2017 SESWA Photo Contest Winners

Congratulations!  Here is more information about the current projects in the Stormwater field from your photo contest winners:



City of Atlanta Department of Watershed - Green Roof

Sam Nunn Atlanta Federal Center serves as the home of several federal agencies, including the GSA and EPA Region 4, and is one of Atlanta's most environmentally friendly facilities. For example, the high-rise building of the Samuel Nunn Atlanta Federal Center houses a forested courtyard with a stand of approximately 50 maple trees, flowering cherry trees, and various other deciduous species, as well as native drought-resistant vegetation and paths of semi-pervious concrete pavers. Utilizing American Recovery and Reinvestment Act funds, the $2.6 million project renovation's goals, consistent with the General Services Administration's (GSA) roo¿ng program, were to provide thermal and moisture protection; conserve energy and the environment; reduce utility costs; and help attain energy security by meeting Energy Independence and Security Act requirements; the project meets Sustainability Executive Order 13514.

Oldcastle Precast - Solar Powered Stormwater Harvesting System
An overhead view of the completed solar powered stormwater harvesting system for the new Ultra-Green Inner-City Development know as Encore Tampa in Florida.

 

Town of Bluffton - Floating Wetlands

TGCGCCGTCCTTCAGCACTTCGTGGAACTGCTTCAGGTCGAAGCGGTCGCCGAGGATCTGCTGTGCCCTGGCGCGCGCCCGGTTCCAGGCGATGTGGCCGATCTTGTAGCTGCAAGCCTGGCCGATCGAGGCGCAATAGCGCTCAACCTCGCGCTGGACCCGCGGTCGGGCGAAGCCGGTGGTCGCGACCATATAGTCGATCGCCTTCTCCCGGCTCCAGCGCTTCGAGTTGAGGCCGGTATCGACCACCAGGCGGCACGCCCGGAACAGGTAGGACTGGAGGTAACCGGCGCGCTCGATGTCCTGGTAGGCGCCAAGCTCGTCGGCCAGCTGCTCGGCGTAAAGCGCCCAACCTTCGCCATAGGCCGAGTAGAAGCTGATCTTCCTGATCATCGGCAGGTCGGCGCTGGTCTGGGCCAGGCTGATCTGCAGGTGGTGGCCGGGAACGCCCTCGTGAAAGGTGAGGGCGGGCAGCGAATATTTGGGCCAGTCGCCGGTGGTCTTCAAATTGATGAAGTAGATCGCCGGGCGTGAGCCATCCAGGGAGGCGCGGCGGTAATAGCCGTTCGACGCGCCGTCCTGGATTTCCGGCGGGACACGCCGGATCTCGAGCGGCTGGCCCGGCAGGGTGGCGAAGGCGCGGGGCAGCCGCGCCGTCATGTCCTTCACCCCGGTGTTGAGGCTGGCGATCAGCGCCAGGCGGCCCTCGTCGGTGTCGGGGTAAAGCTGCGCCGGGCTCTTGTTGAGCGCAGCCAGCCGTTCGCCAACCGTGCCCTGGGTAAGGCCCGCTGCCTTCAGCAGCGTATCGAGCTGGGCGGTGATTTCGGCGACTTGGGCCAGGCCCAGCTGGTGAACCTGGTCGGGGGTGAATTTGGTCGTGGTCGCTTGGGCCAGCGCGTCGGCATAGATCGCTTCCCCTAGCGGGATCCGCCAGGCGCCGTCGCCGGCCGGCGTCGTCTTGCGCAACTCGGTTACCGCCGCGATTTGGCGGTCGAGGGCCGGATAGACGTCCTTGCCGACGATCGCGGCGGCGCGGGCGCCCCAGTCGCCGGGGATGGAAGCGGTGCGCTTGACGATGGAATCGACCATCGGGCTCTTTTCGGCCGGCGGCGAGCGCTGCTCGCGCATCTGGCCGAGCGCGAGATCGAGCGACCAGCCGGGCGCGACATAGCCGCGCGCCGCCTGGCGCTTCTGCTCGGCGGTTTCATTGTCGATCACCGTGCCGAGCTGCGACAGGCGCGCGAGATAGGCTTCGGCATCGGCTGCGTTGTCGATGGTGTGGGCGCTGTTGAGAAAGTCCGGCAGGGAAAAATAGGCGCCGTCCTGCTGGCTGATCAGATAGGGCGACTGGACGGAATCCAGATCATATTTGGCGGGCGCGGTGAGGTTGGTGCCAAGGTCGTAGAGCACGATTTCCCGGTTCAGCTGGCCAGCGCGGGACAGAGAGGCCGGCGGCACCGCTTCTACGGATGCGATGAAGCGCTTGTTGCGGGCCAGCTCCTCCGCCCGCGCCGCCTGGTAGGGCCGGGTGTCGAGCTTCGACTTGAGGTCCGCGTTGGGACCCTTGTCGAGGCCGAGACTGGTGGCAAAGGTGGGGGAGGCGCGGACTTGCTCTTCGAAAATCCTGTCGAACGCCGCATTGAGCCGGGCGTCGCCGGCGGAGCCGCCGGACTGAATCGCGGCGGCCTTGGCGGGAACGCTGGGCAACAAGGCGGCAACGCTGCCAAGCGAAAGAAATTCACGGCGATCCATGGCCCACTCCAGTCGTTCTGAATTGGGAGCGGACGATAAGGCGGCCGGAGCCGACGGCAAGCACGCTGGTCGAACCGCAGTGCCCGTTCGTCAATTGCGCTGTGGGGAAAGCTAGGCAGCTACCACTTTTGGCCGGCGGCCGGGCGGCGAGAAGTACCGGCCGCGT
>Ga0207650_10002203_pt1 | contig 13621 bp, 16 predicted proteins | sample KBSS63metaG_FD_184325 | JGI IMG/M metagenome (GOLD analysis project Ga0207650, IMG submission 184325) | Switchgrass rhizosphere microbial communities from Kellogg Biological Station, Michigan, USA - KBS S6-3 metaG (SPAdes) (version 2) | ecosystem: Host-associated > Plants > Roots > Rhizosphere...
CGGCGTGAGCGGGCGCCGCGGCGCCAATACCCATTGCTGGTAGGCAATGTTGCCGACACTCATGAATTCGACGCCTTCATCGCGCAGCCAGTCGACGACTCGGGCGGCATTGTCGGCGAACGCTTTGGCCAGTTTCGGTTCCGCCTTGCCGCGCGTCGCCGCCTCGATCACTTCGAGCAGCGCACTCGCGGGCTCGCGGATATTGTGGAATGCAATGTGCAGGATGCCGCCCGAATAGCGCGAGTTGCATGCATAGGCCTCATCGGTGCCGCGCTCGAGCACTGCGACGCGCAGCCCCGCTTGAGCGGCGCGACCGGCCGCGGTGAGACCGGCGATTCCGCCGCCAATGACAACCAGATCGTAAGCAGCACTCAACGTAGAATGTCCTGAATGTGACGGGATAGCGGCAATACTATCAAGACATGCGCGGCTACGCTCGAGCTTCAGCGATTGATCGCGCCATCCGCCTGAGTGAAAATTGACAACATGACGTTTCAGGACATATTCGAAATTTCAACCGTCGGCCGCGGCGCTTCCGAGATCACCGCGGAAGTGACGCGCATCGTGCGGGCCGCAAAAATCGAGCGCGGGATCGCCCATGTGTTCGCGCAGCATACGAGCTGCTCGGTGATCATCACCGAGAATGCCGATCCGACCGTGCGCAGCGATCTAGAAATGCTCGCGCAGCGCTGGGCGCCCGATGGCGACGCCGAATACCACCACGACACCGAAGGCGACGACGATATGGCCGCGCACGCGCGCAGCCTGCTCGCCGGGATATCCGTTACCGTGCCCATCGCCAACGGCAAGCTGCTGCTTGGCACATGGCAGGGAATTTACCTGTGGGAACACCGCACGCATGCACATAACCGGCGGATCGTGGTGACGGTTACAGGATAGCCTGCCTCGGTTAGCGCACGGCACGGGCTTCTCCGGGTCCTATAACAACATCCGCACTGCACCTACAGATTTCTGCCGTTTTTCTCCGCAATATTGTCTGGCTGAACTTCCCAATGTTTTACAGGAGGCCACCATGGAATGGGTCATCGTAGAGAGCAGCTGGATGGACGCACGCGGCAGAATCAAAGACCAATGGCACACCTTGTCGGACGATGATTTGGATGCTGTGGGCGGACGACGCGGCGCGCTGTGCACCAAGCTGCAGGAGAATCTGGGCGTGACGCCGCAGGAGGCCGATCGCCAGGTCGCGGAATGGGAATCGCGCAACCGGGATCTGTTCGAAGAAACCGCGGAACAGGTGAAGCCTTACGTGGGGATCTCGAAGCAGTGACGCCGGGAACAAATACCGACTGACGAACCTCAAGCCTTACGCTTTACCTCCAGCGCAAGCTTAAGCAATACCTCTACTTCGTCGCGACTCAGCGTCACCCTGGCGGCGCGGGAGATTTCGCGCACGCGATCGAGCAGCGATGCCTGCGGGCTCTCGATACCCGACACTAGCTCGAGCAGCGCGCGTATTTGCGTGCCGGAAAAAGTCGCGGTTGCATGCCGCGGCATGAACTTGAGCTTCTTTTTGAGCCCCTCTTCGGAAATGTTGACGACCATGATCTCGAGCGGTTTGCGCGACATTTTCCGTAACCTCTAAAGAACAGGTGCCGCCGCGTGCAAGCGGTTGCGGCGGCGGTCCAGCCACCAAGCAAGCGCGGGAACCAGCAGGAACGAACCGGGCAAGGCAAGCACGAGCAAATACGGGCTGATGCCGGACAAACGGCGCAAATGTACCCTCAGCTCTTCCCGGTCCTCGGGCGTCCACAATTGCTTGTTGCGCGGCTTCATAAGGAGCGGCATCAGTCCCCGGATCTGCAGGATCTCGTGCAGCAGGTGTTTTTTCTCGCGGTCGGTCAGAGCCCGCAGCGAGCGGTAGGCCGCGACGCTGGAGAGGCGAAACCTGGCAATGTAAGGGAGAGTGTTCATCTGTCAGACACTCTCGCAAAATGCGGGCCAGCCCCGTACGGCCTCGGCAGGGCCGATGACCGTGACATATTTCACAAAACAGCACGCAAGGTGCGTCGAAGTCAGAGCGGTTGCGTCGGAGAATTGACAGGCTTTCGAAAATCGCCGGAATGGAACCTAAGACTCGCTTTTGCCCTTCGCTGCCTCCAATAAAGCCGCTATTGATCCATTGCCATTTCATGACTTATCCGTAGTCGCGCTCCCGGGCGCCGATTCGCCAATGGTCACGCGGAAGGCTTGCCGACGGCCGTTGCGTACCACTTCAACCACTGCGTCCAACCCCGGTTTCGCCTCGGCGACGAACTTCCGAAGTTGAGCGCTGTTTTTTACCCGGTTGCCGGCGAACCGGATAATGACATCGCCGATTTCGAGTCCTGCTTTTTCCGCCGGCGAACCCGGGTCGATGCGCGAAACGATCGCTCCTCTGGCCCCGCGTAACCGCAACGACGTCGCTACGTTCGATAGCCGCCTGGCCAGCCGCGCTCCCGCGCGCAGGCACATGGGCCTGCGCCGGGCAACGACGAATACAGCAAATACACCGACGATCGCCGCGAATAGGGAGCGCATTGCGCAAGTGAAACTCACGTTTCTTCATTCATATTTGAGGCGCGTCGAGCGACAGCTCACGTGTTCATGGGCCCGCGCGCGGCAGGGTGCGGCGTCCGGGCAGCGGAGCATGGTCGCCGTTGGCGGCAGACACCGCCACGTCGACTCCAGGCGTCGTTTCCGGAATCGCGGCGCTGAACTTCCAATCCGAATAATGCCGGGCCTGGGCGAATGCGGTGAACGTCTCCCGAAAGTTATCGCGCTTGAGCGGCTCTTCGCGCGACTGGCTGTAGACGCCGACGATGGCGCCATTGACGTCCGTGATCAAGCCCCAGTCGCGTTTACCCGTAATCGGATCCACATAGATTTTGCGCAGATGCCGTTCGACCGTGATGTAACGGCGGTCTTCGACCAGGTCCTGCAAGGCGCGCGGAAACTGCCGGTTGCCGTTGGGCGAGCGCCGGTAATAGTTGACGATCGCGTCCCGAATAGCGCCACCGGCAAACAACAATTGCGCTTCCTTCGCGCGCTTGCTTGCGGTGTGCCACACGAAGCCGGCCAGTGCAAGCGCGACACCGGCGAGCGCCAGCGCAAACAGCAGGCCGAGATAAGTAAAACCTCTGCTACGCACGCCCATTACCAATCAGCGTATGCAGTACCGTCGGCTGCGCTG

Using EPA Section 319 Grant funds the Town of Bluffton's Watershed Management Division retrofitted an existing drainage system in a fecal coliform hotspot in the May River headwaters and added a stormwater wet detention pond. The goal of the project was to mitigate the levels of fecal coliform bacteria reaching the May River, which is currently listed on the South Carolina Department of Health & Environmental Control's 303d list due to a fecal coliform impairment. The pond, which was completed in 2013 has had several observed algae blooms and nutrients from the pond's influent have been of concern. Utilizing the remaining grant funds the Town of Bluffton purchased and installed 15 floating wetlands from Biohaven and native plants from Baker Environmental. The goal of this component of the project is to use the native wetland plants, which grow through the floating wetland matrix, and have their roots suspended in the water to absorb excess nutrients that could otherwise lead to aquatic weed growth, harmful algae blooms, and ultimately fish kills.